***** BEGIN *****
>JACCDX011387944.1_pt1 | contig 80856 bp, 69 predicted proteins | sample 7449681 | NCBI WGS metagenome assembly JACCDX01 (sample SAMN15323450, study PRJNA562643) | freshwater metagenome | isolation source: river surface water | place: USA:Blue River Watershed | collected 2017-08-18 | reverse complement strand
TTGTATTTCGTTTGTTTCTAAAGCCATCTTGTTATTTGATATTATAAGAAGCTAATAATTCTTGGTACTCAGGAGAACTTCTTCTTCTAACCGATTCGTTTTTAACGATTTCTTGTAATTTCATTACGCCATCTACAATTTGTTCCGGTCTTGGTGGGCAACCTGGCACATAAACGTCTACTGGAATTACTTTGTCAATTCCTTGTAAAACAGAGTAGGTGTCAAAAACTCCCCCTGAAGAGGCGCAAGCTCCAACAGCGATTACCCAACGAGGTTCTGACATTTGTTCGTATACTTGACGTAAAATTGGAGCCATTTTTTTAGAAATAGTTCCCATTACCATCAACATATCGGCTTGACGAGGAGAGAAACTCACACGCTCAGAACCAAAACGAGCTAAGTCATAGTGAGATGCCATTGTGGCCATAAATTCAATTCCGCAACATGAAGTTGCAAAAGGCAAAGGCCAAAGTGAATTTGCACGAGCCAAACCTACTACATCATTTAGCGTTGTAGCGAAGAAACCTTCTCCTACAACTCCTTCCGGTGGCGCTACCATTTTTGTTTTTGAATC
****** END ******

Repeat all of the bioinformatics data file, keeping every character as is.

>JACCDX011387944.1_pt1 | contig 80856 bp, 69 predicted proteins | sample 7449681 | NCBI WGS metagenome assembly JACCDX01 (sample SAMN15323450, study PRJNA562643) | freshwater metagenome | isolation source: river surface water | place: USA:Blue River Watershed | collected 2017-08-18 | reverse complement strand
TTGTATTTCGTTTGTTTCTAAAGCCATCTTGTTATTTGATATTATAAGAAGCTAATAATTCTTGGTACTCAGGAGAACTTCTTCTTCTAACCGATTCGTTTTTAACGATTTCTTGTAATTTCATTACGCCATCTACAATTTGTTCCGGTCTTGGTGGGCAACCTGGCACATAAACGTCTACTGGAATTACTTTGTCAATTCCTTGTAAAACAGAGTAGGTGTCAAAAACTCCCCCTGAAGAGGCGCAAGCTCCAACAGCGATTACCCAACGAGGTTCTGACATTTGTTCGTATACTTGACGTAAAATTGGAGCCATTTTTTTAGAAATAGTTCCCATTACCATCAACATATCGGCTTGACGAGGAGAGAAACTCACACGCTCAGAACCAAAACGAGCTAAGTCATAGTGAGATGCCATTGTGGCCATAAATTCAATTCCGCAACATGAAGTTGCAAAAGGCAAAGGCCAAAGTGAATTTGCACGAGCCAAACCTACTACATCATTTAGCGTTGTAGCGAAGAAACCTTCTCCTACAACTCCTTCCGGTGGCGCTACCATTTTTGTTTTTGAATC